Bird dog is old, but he still lives to hunt

Rich Landers / The Spokesman-Review /

Published Oct 16, 2013 at 05:00AM

I had the privilege to hunt with Solo a decade ago when he was young, athletic and fast enough to snatch a flushing pheasant out of the air before I could get the shotgun to my shoulder.

Last season I had the honor to hunt with the springer spaniel in the twilight of his career.

Still fit-looking and eyes full of eagerness for a romp in the Palouse, his age-wracked body responded in spurts as though he were a hot rod with carburetor issues. Getting old is complicated for a bird dog built with a turbocharged heart for the game.

Among springer spaniels, Solo has always been the alpha male, a stud in every sense of the term. He’d have been a champion if his owner had preferred trophies to real hunting and pheasant stir-fry.

Solo would crash into anything — water, ice or even sharp-thorned blackberry vines — to retrieve a rooster, regardless of how much fur, hide and blood he had to sacrifice in the mission.

God help the dog that tried to compete with Solo in retrieving a downed bird.

He’d bulldoze through weeds and brush until his eyelids were loaded like a squirrel’s cheeks with seeds and debris. Hunters following the dog’s nose through a CRP field had to carry bottles of contact lens saline solution and occasionally squirt out the organic matter. Solo didn’t need to see to hunt, but he reluctantly took a break for these pit stops.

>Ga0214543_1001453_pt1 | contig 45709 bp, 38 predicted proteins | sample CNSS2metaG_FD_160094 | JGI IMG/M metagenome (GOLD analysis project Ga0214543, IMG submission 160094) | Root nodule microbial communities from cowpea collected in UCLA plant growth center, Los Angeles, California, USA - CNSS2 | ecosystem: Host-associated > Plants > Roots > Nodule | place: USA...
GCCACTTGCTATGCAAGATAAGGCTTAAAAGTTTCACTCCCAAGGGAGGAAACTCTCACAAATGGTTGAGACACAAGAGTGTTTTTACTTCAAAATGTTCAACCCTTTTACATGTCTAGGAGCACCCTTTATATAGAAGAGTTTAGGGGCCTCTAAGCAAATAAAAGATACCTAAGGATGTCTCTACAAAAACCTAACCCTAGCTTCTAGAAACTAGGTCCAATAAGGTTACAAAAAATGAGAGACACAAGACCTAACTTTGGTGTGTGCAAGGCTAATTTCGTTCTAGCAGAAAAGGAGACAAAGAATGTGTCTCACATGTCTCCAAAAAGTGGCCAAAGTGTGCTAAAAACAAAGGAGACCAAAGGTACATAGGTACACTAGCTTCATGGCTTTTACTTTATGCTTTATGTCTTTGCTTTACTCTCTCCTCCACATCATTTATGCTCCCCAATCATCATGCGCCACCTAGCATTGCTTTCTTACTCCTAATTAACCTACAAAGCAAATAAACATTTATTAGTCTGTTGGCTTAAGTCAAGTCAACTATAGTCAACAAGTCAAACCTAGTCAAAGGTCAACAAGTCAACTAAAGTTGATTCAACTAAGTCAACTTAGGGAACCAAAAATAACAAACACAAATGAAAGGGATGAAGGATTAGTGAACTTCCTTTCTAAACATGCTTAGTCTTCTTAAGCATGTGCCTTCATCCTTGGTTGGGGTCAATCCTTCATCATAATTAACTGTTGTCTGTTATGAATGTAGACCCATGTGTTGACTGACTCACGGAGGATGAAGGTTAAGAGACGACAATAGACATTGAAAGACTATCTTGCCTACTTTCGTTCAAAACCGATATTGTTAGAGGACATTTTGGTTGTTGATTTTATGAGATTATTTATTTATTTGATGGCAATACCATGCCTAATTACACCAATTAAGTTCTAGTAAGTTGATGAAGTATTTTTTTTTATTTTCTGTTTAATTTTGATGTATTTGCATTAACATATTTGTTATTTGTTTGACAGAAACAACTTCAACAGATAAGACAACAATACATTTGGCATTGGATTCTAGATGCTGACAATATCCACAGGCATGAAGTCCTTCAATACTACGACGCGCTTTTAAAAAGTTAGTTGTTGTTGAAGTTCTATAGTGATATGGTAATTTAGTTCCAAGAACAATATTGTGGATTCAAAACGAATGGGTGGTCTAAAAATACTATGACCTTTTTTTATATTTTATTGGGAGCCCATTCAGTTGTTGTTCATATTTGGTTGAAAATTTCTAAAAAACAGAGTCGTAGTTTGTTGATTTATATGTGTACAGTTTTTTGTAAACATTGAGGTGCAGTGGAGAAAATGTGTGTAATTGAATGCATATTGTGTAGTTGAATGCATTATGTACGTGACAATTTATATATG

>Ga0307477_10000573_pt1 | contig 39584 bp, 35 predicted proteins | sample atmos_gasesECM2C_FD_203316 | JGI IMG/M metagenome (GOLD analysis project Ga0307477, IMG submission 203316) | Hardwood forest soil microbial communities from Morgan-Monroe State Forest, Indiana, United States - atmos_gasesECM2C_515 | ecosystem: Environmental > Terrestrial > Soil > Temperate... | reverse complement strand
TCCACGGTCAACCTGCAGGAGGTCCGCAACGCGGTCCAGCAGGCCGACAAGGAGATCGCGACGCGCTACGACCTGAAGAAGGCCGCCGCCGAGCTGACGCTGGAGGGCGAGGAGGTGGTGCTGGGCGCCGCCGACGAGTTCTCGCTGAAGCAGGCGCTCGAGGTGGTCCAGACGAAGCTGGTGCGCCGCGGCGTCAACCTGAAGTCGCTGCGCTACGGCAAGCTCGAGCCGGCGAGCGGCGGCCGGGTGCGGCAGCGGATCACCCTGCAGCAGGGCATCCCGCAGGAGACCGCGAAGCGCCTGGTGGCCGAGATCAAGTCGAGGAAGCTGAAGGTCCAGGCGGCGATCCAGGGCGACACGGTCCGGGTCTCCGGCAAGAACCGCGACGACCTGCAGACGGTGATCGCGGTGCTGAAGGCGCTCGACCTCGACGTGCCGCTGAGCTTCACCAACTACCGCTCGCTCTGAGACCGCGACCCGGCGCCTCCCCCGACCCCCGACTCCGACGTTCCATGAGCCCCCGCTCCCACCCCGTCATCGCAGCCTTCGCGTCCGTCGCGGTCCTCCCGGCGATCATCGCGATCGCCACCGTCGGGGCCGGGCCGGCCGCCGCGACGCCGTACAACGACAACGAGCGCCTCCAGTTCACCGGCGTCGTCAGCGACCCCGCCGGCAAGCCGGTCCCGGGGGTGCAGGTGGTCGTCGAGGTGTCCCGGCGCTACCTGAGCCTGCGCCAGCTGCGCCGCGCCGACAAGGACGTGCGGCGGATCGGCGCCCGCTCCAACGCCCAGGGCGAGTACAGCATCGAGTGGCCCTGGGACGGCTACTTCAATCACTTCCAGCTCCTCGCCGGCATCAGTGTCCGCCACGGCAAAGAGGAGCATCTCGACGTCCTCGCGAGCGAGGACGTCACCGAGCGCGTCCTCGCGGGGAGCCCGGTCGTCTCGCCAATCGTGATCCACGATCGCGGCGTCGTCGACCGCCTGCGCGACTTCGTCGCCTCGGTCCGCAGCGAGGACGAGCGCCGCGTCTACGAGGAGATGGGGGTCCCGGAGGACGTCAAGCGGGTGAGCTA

My friend, Torsten, didn’t have to make excuses for his dog during that last hunt last season, but he did.

“Solo’s lost the muscle mass in his hind quarters,” he said as the dog struggled uphill through some wild rose. “But look at him try. Just getting a nose full of pheasant scent would make his day.”

The springer had lost his spring, but not his desire.

“I hope I have half that much ambition in my old age,” I said.

Solo’s portion of the hunt was brief. Torsten was reluctant to hunt him at all.

“I hope you’re OK with the slow pace,” he said as we slogged up through an eyebrow. “I think the old dog deserves this hunt, even though it’s risky.”

Minutes later, Solo’s tail picked up tempo. He surged through the brush and flushed a hen that accelerated everyone’s heartbeat as it rocketed away. Then the dog stopped cold to catch his breath.

“Oh, no,” I thought as he teetered back and forth.

“Yes!” I said as he perked up and marched on, legs wobbling, ambition intact.

“Could there be a better way for an old bird dog to die than on the trail of a pheasant?” Torsten wondered out loud.

We hunted the old springer a bit and my younger English setter a lot that day. The dogs did their jobs flushing, pointing and retrieving, putting up with our misses and pausing patiently for our praises even though they wanted nothing more than being released to hunt again.

Having left everything in the field by sunset, old dog and younger dog took their rightful portions of our sandwiches and flopped in the pickup like triathletes at the finish line.

“I’m not sure what breed of hunting dog I’ll own next,” Torsten said on the drive home. “But today reminded of one thing for certain: I don’t ever want to be a hunter without a dog.”

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